August 19, 2018 - 25th Anniversary Concert
First Presbyterian Church
San Anselmo , CA
Allan Robert Petker: A Song of Joys
A Jubilant Song (Norman Dello Joio, 1913-2008)
Poem by Walt Whitman, 1819 - 1892, from “A Song of Joys”
Soloist: Naomi Peterkin
O! Listen to a jubilant song. The joy of our spirit is uncaged, it darts like lightning! My soul it darts like lightning! Listen to a jubilant song, For we sing to the joy of life, and youth, and the joy of a glad light-beaming day. O! Our spirit sings a jubilant song that is to life full of music, a life full of concord, of music, a life full of harmony. We sing prophetic joys of lofty ideals. We sing a universal love awaking in the hearts of men. O! to have life, a poem of new joys, to shout! to dance, exult, and leap. O! to realize space and flying clouds, the sun and moon, O! to be rulers of life, O! to be rulers of destiny, and of life.
Norman Dello Joio was an American composer of Italian descent, and from a long line of musicians. A graduate of Julliard, he studied for many years with Paul Hindemith. In his distinguished career he also was awarded the Pulitzer Prize for Music, and an Emmy. He served for years as Professor and then Dean at Boston University.
Let Thy Hand Be Strengthened (G. F. Handel, 1685-1759)
Let thy hand be strengthened and thy right hand be exalted. Let justice and judgment be the preparation of thy seat! Let mercy and truth go before thy face. Let justice, judgment, mercy, and truth go before thy face. Allelujah.
The Yin to his exact contemporary J.S. Bach’s Yang, Johann Frideric Handel was a German composer, hired to the court of the Hanover elector (a kind of prince), who sent him to Italy to study in 1707-10. Upon his return, Handel visited London and decided to settle there, to the great displeasure of his prince, who then, by an improbable turn of events, became England’s King George I (he was 51st in line for the throne, but the first non-Catholic). Fortunately, the King appreciated Handel and gave him money and eventually the citizenship. Handel is mostly known for his vocal works (operas, oratorios, anthems) though he saw himself primarily as an instrumental music composer.
“Kyrie” from Mass in E minor (Anton Bruckner, 1824-1896)
Kyrie eleison, Christe eleison, Kyrie eleison.
Lord have mercy, Christ have mercy, Lord have mercy
Anton Bruckner was an Austrian composer, a contemporary of Brahms — the two great men regarded each other with suspicion. Bruckner’s musical language was heavily influenced by Wagner, advanced harmonically and formally, and very thick. Trained as an organist and church musician, his music reflects his profound religiosity. His style is heavily polyphonic and tends to be dark, though often ironic. This haunting “Kyrie” was originally scored for a mixed choir with a chamber group of brass instruments.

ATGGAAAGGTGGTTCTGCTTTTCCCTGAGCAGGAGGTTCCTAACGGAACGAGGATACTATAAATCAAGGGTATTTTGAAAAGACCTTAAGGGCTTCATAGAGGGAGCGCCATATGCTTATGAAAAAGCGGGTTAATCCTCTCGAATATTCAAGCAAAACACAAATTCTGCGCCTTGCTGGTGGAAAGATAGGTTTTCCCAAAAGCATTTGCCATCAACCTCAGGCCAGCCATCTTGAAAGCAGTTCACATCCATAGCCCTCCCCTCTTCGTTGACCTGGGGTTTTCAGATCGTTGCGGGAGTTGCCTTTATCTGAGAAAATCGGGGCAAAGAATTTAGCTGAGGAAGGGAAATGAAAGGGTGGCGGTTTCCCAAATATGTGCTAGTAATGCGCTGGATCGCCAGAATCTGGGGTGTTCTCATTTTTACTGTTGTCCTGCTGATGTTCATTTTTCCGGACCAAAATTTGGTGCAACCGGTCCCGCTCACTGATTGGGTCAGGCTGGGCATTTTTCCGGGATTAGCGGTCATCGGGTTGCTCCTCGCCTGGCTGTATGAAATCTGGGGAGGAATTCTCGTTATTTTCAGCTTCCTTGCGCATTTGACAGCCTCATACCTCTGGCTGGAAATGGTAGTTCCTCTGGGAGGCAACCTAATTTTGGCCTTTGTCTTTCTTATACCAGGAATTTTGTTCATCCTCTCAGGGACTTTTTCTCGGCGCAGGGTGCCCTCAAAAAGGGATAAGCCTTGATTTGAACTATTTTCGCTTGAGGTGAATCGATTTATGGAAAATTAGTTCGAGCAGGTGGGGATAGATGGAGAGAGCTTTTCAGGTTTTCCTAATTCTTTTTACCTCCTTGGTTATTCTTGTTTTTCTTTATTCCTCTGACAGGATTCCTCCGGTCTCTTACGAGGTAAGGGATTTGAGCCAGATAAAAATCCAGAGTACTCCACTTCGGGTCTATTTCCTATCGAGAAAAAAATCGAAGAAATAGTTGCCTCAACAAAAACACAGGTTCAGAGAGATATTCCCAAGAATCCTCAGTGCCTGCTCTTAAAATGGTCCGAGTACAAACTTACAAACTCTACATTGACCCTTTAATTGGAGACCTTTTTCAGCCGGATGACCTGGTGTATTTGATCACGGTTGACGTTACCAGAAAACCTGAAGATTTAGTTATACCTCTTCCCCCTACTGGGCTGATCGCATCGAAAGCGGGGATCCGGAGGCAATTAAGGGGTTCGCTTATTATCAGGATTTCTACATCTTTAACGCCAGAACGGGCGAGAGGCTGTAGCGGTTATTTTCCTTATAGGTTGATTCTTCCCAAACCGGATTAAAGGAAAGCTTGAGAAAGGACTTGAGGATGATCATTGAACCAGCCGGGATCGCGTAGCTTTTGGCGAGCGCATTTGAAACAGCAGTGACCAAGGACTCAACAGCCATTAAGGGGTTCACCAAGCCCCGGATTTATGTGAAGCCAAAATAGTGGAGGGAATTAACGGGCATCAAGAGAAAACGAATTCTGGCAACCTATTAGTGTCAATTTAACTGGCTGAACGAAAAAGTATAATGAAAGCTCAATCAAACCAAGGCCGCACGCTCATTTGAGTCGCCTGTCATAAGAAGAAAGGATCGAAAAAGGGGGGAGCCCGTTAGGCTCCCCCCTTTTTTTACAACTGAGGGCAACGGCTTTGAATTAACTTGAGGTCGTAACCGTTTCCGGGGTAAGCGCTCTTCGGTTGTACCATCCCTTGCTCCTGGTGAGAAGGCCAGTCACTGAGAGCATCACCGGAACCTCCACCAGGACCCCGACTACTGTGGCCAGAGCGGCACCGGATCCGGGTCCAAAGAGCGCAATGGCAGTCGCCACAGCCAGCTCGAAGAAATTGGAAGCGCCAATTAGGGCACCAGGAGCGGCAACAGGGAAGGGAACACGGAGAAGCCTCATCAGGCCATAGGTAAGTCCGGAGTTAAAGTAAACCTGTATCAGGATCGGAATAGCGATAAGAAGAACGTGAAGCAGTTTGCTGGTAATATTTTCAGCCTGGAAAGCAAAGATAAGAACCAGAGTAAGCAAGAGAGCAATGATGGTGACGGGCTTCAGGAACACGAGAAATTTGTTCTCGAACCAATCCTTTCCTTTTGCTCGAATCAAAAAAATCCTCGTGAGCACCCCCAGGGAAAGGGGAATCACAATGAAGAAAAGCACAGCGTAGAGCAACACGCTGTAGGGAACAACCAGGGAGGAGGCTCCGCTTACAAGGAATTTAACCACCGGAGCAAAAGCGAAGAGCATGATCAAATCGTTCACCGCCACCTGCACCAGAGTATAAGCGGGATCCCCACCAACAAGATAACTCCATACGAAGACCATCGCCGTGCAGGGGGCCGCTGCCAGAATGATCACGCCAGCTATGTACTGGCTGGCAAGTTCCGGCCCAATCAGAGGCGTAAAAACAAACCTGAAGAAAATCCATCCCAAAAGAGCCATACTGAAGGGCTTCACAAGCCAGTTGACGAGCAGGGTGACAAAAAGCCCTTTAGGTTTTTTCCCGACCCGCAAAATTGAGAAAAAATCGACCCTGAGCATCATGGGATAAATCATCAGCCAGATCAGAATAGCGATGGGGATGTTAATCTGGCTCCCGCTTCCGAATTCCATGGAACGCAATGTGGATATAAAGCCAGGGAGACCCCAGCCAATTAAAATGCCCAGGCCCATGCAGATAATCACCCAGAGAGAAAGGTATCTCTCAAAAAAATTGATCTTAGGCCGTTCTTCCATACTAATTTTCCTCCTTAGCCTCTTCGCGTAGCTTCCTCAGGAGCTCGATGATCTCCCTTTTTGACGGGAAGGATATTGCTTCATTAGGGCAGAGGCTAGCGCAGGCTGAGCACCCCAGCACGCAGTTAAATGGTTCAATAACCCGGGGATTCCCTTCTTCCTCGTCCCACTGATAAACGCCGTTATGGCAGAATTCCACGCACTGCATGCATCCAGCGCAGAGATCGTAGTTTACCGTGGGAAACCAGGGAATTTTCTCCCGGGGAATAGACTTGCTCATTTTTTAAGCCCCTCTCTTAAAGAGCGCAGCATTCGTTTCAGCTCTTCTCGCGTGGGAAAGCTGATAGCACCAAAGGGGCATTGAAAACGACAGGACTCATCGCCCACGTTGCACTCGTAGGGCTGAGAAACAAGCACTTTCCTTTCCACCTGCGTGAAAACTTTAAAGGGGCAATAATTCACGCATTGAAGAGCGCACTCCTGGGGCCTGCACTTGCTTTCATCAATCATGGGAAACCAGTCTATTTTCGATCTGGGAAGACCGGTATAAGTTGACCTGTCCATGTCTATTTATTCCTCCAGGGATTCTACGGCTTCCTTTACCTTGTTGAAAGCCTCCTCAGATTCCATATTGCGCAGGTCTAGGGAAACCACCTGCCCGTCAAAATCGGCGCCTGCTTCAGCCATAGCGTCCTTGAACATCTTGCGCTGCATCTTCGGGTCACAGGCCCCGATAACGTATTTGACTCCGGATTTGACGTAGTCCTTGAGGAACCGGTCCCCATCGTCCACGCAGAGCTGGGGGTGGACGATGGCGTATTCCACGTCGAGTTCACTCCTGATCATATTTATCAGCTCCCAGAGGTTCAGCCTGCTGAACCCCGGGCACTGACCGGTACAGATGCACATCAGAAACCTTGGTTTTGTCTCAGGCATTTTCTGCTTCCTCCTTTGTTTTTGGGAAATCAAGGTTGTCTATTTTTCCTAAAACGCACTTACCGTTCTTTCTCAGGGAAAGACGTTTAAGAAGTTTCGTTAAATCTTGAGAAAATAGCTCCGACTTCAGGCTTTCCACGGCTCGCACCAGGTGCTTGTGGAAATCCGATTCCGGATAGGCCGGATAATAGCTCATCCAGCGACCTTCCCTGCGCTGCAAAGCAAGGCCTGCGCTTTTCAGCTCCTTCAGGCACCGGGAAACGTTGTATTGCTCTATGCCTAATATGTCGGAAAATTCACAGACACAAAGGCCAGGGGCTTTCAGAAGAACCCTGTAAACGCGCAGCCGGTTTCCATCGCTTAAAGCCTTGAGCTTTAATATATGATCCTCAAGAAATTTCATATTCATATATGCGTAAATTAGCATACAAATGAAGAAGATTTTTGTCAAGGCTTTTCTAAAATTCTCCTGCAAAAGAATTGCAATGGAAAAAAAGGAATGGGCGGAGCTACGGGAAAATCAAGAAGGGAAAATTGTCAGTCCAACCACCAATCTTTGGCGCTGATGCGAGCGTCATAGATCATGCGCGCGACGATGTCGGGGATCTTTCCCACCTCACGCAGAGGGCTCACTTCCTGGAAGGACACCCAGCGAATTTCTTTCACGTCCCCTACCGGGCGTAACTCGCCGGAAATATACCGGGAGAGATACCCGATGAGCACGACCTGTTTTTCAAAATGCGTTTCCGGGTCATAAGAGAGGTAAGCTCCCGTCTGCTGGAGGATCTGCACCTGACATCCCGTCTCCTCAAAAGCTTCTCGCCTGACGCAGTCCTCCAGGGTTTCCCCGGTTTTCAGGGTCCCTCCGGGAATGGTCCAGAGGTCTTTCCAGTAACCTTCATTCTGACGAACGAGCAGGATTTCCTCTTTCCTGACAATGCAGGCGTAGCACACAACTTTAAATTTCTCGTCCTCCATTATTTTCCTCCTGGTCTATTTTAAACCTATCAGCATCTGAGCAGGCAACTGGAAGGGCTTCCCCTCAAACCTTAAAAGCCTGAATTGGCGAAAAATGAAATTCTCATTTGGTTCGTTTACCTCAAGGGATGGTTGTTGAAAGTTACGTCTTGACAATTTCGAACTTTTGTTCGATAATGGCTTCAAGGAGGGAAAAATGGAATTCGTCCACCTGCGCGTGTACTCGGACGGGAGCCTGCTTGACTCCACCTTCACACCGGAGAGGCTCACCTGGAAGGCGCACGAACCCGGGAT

Insanae et vanae curae (Joseph Haydn, 1732-1809)
Insanae et vanae curae invadunt mentes nostras, saepe furore replent corda, privata spe, quid prodest, o mortalis conari pro mundanis, si coelos negligas, sunt fausta tibi cuncta, si Deus est pro te.
Vain and raging cares invade our minds, often madness fills our hearts, deprived of hope, what do you gain, O mortal, by craving worldly things, if you neglect the heavens? If God is in your favor, all things will be good for you.
Joseph Haydn was the last great composer to work his entire career for one aristocratic patron (the Hungarian Prince Eszterházy). He used to say that because he was isolated he was forced to become original. He is mostly credited with developing and bringing to maturity the genres of the symphony (of which he composed over 100) and the intimate string quartet. He did compose, however, in all genres including many operas and much vocal music.
Bless Us, Lord, With Your Peace (Sanford Dole, 1955-)
Psalm 67, adapted from the Hebrew by Stephen Mitchell
Bless us, Lord, with your peace; make your light shine within us, so that your presence may be known, and your love appear to all people. Let all earth’s nations honor you and all people shout out your praise: Christian, Muslim and Jew, idol-worshipper, agnostic, Buddhist, Taoist, scientist, brown-skinned, yellow and white. Let wisdom speak in their hearts and justice light up their eyes. Let all of them feel your presence and sing out in the fullness of joy.
Sanford Dole is one of San Francisco Bay Area’s musical treasures. During his rich career he has held posts with some of the most respected groups in the area including Chanticleer, Grace Cathedral Choir, and the San Francisco Symphony Chorus. He currently conducts the Saint Gregory of Nyssa Episcopal Church Choir, the Bay Choral Guild, and North Star Vocal Artists. With degrees in composition and conducting (SF Conservatory), we are indeed fortunate that he serves as one of our associate conductors and we are blessed to enjoy his voice in the chorale.
The Cloud (Kevin Padworski, 1987-)
Poem by Sara Teasdale, 1884-1933
Glockenspiel: Andrea Fox
I am a cloud in the heaven’s height, the stars are lit for my delight, tireless and changeful, swift and free, I cast my shadow on hill and sea — But why do the pines on the mountain’s crest call to me always, “Rest, rest”? I throw my mantle over the moon and I blind the sun on his throne at noon, nothing can tame me, nothing can bind, I am a child of the heartless wind — But why do the pines on the mountain’s crest whispering always, “Rest, rest”?
Currently pursuing his DMA in Choral Conducting at the University of Colorado-Boulder, Kevin Padworksi works with the Colorado Children’s Chorale and is the Artistic Director of The Colorado Chorale. With degrees in saxophone and organ, his diversity only assists his emerging compositional career. He is producing a considerable portfolio and we expect to see and hear more from him in the coming years.
Let My Love Be Heard (Jake Runestad, 1986-)
Poem by Alfred Noyes, 1880-1958